Dispersion as a raid tool has many functions. One of these is to provide mana in case that we need it, and it also provides a 90% reduction in damage taken in its 6 second duration. There are many fights in which you will have ample opportunity to use this spell while on the move (such as during Rotface ooze explosions, Putricide Tear Gas, Onyxia Deep Breaths and many more).

If you are going to suffer massive damage, such as the large AoE from Festergut or Lich King’s Vile Spirits, be sure to pop it in time. I died a few times when I was slow on hitting the button and lag made the spell go off after I was already hit. WoW is one of those games where spells are cast when you release the button, not when you press it. So if you have sticky fingers, better Disperse a second earlier.

If you happen to have the Glyph of Dispersion (mandatory for Vile Spirit soaking or eating up Algalon’s Big Bang) you also have the benefit of using Dispersion to gain mana when running between trash packs. This lowers your downtime on trash significantly.

Making your healers your best friends

One of the things we often are clamoring against is to be seen as healers. But sometimes an encounter demands a lot more. Fear Ward and Mass Dispel makes the Horror from Blood Queen a joke, and a Divine Hymn during XT’s Tympanic Tantrum every other time makes the pressure on healers a lot less. Mind Control on the Warbringers at Thorim for the speed buff if no less a skill than MC tanking Instructor Razuvious.

The key is to communicate with your healers. Often a raid’s healers communicate through a separate channel, discussing positioning, who heals whom, and in what order life-saving cooldowns will be used. Join them in the discussion, if only to offer a Divine Hymn in crisis situations.

You won’t be expected to cover for a fallen healer, that’s not the point. But having healing cooldowns and using them wisely, while being a very survivable DPS, can earn you the respect of your healers. And this way you can contribute more to the survival of the raid and getting an encounter done, which has a value all its own.

Death and Revival

Sometimes there will be a wipe announced, and it’s time to prepare for your inevitable death-pose. Make sure to run as close to the door as possible (a safe spot to be rezzed) and die quickly. Needlessly lengthening a battle not only eats into the time before you can attempt the boss again, but you run the risk of having any Shadowmelded healers discovered and eaten.

After release, begin running towards the instance portal. Most raids announce the rezzes, allowing you to run in if yours will take a while. If you do get a rez, run to the safe spot with the rest of the group and pop Hymn of Hope near the healers. They will need the extra mana to get everyone rezzed and healed up quickly.


There’s more than meets the eye to being a Shadowpriest, some of the examples I illustrated here. I am sure there are many more tips and tricks, and I will try and get these in a next post. For now, this will do in giving you a head start when beginning your raids, or boosting your performance and reliability to your raiding team.

7 Responses to “Into the Shadows: The curtain goes up”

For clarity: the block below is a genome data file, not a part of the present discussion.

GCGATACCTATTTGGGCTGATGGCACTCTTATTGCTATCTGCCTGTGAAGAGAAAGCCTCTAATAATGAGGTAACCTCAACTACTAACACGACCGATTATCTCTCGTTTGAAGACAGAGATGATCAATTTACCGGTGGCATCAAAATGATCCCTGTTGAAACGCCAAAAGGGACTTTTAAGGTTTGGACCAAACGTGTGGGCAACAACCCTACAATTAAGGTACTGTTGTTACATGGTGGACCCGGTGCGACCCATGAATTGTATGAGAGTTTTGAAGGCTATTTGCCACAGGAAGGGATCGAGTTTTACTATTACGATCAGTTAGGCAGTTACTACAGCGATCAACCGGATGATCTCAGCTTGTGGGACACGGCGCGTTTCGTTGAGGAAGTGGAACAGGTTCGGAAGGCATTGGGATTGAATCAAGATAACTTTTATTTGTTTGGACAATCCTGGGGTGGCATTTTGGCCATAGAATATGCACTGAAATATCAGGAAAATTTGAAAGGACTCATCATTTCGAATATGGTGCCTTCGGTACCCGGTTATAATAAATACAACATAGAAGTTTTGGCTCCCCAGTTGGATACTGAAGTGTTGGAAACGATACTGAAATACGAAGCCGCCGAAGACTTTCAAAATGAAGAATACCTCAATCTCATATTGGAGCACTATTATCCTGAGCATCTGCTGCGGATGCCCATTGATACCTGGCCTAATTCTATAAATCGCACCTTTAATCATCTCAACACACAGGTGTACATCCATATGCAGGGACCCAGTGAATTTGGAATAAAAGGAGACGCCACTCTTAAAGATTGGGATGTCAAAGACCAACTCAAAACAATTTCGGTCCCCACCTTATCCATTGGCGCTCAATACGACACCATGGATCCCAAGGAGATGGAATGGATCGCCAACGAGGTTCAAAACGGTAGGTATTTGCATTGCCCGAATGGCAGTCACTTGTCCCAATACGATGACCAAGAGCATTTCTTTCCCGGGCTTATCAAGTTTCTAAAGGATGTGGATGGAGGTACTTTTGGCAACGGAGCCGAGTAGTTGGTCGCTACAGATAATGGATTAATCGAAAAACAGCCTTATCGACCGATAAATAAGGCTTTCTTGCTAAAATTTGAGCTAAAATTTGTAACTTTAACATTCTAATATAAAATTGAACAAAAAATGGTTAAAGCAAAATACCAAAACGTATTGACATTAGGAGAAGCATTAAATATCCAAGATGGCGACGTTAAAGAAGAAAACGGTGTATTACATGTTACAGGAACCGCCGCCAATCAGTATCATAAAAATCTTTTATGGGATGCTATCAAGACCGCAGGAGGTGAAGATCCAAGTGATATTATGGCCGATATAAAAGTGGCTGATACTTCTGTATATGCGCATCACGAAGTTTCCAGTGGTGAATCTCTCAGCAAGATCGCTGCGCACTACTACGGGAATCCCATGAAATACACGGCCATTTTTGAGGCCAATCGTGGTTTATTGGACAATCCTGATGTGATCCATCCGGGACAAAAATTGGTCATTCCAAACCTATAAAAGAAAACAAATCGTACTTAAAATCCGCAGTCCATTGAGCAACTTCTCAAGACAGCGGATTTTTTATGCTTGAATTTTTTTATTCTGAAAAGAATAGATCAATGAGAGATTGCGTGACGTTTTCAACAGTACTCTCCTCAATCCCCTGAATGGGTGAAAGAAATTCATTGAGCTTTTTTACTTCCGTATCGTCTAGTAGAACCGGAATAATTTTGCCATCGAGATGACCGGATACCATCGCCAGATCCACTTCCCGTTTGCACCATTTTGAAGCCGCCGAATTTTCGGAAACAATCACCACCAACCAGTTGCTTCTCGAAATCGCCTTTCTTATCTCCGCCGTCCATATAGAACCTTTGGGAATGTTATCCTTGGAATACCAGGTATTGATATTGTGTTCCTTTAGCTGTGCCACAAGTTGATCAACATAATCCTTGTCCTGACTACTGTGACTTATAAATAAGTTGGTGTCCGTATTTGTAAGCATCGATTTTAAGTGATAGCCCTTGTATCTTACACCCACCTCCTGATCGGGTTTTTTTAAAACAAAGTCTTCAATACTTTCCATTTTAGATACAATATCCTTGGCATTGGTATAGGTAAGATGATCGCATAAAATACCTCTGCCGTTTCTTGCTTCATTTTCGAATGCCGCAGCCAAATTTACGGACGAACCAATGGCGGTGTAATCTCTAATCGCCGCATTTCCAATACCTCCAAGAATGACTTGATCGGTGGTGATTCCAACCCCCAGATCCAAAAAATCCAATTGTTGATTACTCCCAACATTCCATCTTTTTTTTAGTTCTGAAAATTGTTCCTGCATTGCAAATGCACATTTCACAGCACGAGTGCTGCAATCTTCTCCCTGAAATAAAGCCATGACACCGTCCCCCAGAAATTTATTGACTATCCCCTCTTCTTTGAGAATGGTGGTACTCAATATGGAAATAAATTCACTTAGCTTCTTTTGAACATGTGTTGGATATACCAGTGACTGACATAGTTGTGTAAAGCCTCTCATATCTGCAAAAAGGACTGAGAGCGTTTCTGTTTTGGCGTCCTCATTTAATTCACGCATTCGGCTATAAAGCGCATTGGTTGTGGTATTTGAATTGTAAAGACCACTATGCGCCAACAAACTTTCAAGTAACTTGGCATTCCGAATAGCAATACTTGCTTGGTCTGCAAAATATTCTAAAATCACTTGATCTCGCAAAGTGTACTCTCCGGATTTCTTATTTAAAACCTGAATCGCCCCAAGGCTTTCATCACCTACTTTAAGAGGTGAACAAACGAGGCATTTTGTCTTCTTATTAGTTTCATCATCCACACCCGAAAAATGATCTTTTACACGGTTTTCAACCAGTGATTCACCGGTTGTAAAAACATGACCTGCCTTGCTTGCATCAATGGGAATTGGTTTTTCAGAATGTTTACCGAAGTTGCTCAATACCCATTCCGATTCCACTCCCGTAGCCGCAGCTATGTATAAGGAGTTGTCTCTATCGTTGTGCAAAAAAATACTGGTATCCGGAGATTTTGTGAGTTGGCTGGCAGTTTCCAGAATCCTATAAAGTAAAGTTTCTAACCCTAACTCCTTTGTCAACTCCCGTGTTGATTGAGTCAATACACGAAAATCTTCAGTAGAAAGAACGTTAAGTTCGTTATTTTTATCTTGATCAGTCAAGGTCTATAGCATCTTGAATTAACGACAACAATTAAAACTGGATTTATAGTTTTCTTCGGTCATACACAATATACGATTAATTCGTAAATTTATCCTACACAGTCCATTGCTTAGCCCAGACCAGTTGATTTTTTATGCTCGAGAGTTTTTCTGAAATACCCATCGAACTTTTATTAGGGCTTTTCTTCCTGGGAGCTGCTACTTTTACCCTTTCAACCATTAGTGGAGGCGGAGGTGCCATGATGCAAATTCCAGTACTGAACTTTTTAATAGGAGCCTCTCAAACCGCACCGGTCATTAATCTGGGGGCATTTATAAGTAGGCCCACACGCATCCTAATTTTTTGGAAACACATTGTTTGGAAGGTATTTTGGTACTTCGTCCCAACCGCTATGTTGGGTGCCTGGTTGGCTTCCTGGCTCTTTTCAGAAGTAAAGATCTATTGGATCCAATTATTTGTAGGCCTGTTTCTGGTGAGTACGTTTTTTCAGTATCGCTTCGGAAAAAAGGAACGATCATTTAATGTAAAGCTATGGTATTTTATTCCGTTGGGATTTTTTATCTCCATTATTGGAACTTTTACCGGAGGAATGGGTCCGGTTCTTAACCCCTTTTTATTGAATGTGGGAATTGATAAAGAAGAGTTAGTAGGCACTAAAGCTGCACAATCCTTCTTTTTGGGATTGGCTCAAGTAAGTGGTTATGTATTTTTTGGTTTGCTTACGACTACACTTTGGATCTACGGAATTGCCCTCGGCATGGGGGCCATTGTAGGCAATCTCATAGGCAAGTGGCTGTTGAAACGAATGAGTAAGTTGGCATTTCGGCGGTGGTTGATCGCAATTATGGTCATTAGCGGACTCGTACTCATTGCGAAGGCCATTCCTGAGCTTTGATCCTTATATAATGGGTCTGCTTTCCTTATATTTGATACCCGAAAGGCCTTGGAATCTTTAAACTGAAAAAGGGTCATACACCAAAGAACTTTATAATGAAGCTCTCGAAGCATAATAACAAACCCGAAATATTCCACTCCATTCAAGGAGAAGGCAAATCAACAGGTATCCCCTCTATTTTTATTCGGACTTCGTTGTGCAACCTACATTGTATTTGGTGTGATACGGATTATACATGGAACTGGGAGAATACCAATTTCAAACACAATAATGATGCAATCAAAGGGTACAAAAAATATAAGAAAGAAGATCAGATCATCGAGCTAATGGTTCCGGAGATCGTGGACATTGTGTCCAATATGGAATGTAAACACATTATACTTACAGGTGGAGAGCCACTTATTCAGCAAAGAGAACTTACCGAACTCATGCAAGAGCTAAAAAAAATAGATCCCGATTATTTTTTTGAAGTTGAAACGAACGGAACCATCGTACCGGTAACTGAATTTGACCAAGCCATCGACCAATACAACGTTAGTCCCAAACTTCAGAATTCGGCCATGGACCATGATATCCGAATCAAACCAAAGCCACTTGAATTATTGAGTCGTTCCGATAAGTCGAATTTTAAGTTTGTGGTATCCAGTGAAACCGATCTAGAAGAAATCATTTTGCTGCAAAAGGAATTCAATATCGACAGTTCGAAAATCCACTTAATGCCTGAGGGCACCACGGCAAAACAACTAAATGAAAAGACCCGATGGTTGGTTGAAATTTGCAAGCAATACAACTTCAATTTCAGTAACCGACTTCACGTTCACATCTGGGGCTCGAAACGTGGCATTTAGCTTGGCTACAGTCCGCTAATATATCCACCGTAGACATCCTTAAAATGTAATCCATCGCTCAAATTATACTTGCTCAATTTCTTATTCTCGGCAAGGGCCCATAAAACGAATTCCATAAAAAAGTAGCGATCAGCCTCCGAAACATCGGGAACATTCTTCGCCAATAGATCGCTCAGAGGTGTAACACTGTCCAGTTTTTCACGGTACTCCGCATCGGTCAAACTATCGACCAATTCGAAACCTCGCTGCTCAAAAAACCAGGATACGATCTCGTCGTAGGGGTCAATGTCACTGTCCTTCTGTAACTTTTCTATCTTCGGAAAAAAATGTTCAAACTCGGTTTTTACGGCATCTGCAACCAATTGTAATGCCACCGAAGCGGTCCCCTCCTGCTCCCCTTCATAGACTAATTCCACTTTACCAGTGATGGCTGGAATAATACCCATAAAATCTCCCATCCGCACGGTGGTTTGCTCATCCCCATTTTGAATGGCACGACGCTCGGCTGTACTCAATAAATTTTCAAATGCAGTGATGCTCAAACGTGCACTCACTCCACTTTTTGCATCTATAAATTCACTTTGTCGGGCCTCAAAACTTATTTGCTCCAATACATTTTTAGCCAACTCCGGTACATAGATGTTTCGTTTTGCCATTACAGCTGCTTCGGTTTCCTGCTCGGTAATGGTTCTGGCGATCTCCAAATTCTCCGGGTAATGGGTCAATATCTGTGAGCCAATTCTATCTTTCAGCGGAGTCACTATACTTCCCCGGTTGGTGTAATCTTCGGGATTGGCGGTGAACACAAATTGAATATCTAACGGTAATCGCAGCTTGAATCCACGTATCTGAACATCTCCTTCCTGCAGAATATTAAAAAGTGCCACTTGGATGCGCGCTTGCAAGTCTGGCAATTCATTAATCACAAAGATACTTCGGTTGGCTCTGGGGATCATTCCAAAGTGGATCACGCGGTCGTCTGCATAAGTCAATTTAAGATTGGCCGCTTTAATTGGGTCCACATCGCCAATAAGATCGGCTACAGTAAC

1. My starting rotation lately has been VT->SW:P->DP->MF->SW:P it starts with 2 delayed damage spells, giving the tank time to get agro, gets misery up nice and early(everyone will appreciate it), but still give 1 buffer(VT miss or knockback eating a tick). Later replen, but if someone is hurting for mana less than 10 secs in they need to GTFO.

    • That’s certainly an option, but it will be slightly less DPS as you are likely to clip a tick of SW:P when refreshing it. Also, it invalidates pre-potting as the bonuses from the potion are gone when you refresh the SW:P.

      With a VT->MB starter, the first damage isn’t in until about 3 seconds into the fight, which is more than enough for tanks to get aggro – I never have issues with it in any case.

      I will check if I can find the link with the calculations on various opening rotations; I don’t think a rotation that includes re-casting SW:P came out too good, but you never know.

      Edit: (Maximizing DPS starter sticky)
      Lots of discussion on the opening rotation; differences on what to start with seem to make a 100 or so DPS disparity, but the old standby I mentioned seems to be one of the top options.

  2. As a reformed healer, I constantly on the lookout to make my healers’ jobs easier without giving up DPS, so on a fight like Sindragosa, where I may be Ice Tombed (and unable to DPS) I throw a Renew and a Gift of the Naaru (sorry lesser races…8-P) on myself just before I freeze.

    Then, when I get freed, it’s just a matter of popping back into shadow form and continue melting faces.

    • It can actually be even easier. You see, I hope I get Icetombed at least once during the fight, so I can use Dispersion for some mana regains. You see, the iceblocks count as a stun, and Dispersion can be cast while stunned. I wait in the iceblock until the choking debuff begins, then pop Dispersion. I will take a maximum of 2K damage, so I will come out of the iceblock with guns blazing and mana refilled.

  3. […] Into the Shadows: The Curtain Goes Up – Natarumah at Twisted Faith – The second installment of a fairly detailed and approachable introduction to playing a shadow priest. […]

  4. Rotation: VT>DP>MB>MF>SW:P – I’ve been using this for a while now.

    • Is also a very valid opener, as long as you have 5 stacks of Shadow Weaving when SW:P goes up. The only dilemma is that putting DP later in the opening means its initial burst (the part of its damage done immediately, not the DoT) is increased by more stacks of Shadow Weaving.

      It’s only a very small difference, but when you min-max, it might be just enough.